Paul corrects the idea in the church at Corinth that one can put away a spouse solely because they are pagan; however, he too gives a different rule for marriage with two believers than he does marriages where one is a believer and the other is an unbeliever.
Paul says to the married (equally yoked marriages), “let not the wife depart from her husband, but and if she depart let her remain unmarried or be reconciled to her husband (1 Corinthians 7:10-11).” Then Paul says, “but to the rest…if any brother hath a wife that believeth not (1 Corinthians 7:12),” he shifts from equally yoked marriages to unequally yoked marriages. To the equally yoked marriages in verses 10 and 11 his instructions are, “let them remain unmarried, or be reconciled.” When addressing the unequally yokes marriages, and the unbeliever deserting the believer, instead of saying, “remain unmarried or be reconciled,” he says, “a brother or sister is not under bondage in such cases.”
Why the different instructions if God views both marriages equally? Because even though God sanctified the marriage because of the believer, he still views it differently than He does when two believers are married. Why? What is the difference? Why the different rules?
Sanctified, but How?
(1 Corinthians 7:14)
We have clearly demonstrated that there is some sort of difference in God’s eyes between equally yoked and unequally yoked marriages. I suggest to you that the difference is faith. How did sanctification come to the mixed marriage union in 1 Corinthians 7:14? According to the text, sanctification comes “by the believing.”
The unbeliever is “sanctified by” the believer. What does it mean when the Bible uses the phrase “sanctified by?” In every case, whatever the bible says someone or something is sanctified by, it cannot be sanctified BEFORE or WITHOUT it. “Sanctified by” describes the means through which the sanctification occurs. Let’s Illustrate.
Acts 26:18 KJV To open their eyes, and to turn them from darkness to light, and from the power of Satan unto God, that they may receive forgiveness of sins, and inheritance among them which are sanctified by faith that is in me.
Could they have been sanctified BEFORE or WITOUT faith? No!
Romans 15:16 KJV That I should be the minister of Jesus Christ to the Gentiles, ministering the gospel of God, that the offering up of the Gentiles might be acceptable, being sanctified by the Holy Ghost.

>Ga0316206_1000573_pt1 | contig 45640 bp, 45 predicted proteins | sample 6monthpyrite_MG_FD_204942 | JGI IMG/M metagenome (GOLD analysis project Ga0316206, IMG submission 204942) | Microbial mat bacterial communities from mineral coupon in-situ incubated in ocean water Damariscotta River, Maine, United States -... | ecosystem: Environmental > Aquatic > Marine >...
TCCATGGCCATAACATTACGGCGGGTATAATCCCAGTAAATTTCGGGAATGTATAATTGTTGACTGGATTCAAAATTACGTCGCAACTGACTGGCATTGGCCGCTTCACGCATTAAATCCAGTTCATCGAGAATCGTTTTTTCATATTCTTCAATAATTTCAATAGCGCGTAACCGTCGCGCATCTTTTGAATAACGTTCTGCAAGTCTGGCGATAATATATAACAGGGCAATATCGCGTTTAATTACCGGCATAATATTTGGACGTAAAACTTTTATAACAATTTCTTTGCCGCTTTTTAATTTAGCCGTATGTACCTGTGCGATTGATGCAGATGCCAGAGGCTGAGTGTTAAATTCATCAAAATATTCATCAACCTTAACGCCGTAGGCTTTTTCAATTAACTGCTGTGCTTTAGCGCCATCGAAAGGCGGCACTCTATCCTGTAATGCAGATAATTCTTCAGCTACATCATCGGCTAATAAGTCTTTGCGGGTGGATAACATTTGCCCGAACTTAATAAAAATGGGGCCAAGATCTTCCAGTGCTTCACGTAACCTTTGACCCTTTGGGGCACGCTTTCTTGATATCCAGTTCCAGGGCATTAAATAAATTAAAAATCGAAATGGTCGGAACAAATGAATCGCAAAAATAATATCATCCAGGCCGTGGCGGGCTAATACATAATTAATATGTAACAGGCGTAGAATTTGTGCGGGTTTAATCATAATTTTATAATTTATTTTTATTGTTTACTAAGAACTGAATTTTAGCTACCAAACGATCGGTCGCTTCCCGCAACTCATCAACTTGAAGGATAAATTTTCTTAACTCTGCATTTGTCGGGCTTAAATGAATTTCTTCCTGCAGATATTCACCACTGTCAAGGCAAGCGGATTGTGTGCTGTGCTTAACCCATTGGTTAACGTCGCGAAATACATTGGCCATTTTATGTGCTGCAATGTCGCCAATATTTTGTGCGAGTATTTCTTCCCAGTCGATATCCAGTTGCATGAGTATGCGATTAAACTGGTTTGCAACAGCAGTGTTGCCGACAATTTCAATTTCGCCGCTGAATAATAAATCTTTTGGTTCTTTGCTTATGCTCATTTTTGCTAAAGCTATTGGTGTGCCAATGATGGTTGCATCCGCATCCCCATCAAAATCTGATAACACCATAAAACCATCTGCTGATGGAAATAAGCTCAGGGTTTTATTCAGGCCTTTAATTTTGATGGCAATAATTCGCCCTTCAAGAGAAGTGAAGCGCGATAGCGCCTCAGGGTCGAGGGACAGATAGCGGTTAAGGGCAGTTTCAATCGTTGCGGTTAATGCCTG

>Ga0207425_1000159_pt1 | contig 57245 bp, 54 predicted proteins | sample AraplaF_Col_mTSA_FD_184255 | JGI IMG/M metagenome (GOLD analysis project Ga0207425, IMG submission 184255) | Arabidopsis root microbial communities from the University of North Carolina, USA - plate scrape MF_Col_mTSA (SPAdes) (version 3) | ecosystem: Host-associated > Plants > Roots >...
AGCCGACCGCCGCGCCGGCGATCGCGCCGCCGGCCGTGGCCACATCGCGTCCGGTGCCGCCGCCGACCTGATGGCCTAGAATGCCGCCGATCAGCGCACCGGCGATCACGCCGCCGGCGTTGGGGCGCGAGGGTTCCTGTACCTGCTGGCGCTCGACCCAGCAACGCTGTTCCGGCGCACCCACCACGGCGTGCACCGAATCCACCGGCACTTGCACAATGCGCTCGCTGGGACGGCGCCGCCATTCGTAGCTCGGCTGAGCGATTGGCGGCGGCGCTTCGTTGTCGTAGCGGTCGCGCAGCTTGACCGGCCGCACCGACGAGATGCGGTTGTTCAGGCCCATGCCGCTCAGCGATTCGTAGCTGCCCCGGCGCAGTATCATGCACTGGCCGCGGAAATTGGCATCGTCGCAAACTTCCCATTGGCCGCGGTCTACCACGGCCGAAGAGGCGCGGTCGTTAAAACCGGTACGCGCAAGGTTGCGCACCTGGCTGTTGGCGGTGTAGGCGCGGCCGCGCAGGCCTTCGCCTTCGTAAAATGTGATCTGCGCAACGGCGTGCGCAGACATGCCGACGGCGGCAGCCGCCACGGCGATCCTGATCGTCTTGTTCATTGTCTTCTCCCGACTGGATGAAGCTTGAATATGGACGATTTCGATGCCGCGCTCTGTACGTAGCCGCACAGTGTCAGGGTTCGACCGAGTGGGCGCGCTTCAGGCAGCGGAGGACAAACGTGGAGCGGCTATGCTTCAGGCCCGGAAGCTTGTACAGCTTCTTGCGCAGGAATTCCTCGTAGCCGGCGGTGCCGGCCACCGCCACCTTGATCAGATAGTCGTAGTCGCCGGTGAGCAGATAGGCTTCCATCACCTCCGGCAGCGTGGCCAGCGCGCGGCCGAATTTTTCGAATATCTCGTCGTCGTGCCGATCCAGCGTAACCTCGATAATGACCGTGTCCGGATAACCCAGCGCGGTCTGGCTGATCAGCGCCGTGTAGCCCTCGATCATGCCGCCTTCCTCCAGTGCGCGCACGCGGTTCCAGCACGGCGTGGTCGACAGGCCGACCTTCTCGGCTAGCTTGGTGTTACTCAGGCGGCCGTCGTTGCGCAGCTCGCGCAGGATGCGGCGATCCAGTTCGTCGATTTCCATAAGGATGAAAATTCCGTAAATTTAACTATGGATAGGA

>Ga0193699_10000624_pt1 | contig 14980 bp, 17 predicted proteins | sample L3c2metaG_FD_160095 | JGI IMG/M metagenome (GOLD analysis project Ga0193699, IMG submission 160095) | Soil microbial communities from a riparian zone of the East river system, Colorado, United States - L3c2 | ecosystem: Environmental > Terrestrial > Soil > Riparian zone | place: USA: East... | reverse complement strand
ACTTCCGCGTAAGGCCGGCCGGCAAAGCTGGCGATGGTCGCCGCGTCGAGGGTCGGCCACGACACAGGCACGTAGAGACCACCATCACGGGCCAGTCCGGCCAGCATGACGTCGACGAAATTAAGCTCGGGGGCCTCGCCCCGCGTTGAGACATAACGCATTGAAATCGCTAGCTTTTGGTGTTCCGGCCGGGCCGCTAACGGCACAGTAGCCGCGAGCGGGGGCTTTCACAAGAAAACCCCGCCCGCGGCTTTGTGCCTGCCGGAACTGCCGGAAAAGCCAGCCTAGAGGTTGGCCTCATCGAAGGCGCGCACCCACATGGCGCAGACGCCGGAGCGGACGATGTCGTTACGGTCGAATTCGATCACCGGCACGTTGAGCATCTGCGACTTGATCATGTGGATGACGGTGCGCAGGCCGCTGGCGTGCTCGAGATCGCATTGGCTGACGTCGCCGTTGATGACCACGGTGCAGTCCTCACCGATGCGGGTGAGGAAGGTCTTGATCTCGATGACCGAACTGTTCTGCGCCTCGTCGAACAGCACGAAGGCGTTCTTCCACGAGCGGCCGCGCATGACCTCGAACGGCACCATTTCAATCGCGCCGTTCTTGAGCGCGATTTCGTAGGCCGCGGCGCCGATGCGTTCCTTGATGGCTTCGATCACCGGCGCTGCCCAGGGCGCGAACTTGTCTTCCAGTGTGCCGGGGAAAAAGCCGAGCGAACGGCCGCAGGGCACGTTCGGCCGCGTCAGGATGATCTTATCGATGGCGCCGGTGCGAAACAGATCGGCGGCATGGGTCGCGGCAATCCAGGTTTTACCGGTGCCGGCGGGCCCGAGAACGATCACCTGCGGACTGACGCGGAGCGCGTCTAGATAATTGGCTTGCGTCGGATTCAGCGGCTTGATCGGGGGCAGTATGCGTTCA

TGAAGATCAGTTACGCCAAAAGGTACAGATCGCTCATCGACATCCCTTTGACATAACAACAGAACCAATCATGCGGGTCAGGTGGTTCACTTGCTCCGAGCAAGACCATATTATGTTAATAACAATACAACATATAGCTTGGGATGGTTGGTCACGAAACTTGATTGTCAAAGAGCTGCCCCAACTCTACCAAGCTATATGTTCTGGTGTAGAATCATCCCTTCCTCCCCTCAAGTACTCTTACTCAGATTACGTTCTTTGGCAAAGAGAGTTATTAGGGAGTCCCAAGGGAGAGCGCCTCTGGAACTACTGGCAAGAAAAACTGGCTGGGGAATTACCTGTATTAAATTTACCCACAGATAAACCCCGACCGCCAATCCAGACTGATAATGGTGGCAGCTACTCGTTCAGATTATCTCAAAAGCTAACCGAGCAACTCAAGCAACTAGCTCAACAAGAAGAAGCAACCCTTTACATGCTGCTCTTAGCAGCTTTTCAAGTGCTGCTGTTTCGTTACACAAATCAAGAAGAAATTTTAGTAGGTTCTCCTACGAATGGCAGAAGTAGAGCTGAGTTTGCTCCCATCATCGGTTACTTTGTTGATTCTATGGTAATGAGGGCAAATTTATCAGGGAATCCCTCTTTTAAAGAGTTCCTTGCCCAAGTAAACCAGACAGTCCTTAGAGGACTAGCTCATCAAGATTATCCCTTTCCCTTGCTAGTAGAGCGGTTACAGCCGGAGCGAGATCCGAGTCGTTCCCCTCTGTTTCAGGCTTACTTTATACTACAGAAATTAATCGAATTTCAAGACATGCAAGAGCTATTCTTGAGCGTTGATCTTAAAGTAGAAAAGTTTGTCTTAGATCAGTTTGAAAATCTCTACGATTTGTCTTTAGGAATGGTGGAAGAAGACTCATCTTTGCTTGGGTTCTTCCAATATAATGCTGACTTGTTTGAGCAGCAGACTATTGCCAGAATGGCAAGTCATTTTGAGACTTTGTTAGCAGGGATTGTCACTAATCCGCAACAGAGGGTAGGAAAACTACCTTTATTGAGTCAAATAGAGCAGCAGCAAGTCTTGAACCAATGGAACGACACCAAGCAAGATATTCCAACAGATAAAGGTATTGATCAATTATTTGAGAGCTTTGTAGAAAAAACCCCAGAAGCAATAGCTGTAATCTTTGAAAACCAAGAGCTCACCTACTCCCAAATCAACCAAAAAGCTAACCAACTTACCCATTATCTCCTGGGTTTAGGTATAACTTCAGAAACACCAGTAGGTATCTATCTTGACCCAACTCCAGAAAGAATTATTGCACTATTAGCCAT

Could the Gentiles have been sanctified BEFORE or WITHOUT the Holy Ghost? No!
1 Corinthians 6:11 KJV And such were some of you: but ye are washed, but ye are sanctified, but ye are justified in the name of the Lord Jesus, and by the Spirit of our God.
Can one be sanctified BEFORE or WITHOUT the name of Jesus and the Spirit of our God? No!
1 Timothy 4:5 KJV For it is sanctified by the word of God and prayer.
Could this food have been sanctified BEFORE or WITHOUT the Word and prayer? No!
Jude 1:1 KJV Jude, the servant of Jesus Christ, and brother of James, to them that are sanctified by God the Father, and preserved in Jesus Christ, and called:
Can sanctification occur BEFORE or WITHOUT God the Father? No!
Now my friends, apply the same principle to 1 Corinthians 7:14. The marriage of unbelievers cannot be sanctified BEFORE or WITHOUT a believer, because the believer is the means by which the union is sanctified. Marriage without a believer is not sanctified!
Before you insist too heavily that all heterosexual, first marriages are inherently sanctified by God, and are therefore subject to the same rules of marriage, let me remind you of Ezra 10 where marriages were to be put away entirely and solely because an unbeliever/pagan was involved. Ezra 10 and 1 Corinthians 7 proves that God judges marriages that include unbelievers differently and that they have a different set of parameters.
Else Were Your Children Unclean
(1 Corinthians 7:14)
I am not going to spend a lot of time here, but Paul further illustrates my previous point by saying, “else were your children unclean, but now are they holy.” “Unclean,” is set in the same context with and in contrast to “sanctified.” Whatever sanctified means, unclean means the opposite. “Sanctified” refers to the marriage union being sanctified in the ceremonial sense, and so “unclean” and “holy” must refer to the ceremonial condition of the children depending on whether the marriage is sanctified or not.
If the marriage is sanctified, then the children are holy; however, if the marriage is not sanctified, then the children are considered unclean (illegitimate). Else, meaning if the union is not sanctified by having a believer in it, the children are illegitimate. The union is sanctified, not because they are legally married. The union is not “ sanctified by the law,” but the union is “sanctified by the believing.” This means that children from a marriage union that is not sanctified by having at least one believer in it are considered unclean.
So, the implication and practical application is that since marriage unions are not sanctified without one of the spouses being a believer, whenever someone comes to Christ and they are divorced for whatever reason they can remarry in the church. A divorced person who becomes a Christian can remarry in the Church regardless of the reason for the divorce, since his faithless marriage was never sanctified.
 Peoples New Testament, E-Sword Version 9.5.1, Retrieved 09.28.10
 Roberson’s Word Pictures, E-Sword Version 9.5.1, Retrieved 09.28.10
 Vincent’s Word Studies, E-Sword Version 9.5.1, Retrieved 09.28.10
 Adam Clarke’s Commentary on the Bible, E-Sword Version 9.5.1, Retrieved 09.28.10
 John Gill’s Exposition of the Entire Bible, E-Sword Version 9.5.1, Retrieved 09.28.10
 Matthew Henry’s Commentary on the Whole Bible, E-Sword Version 9.5.1, Retrieved 09.28.10
 Albert Barnes’ Notes on the Bible, E-Sword Version 9.5.1, Retrieved 09.28.10
 Jamieson, Fausset and Brown, E-Sword Version 9.5.1, Retrieved 09.28.10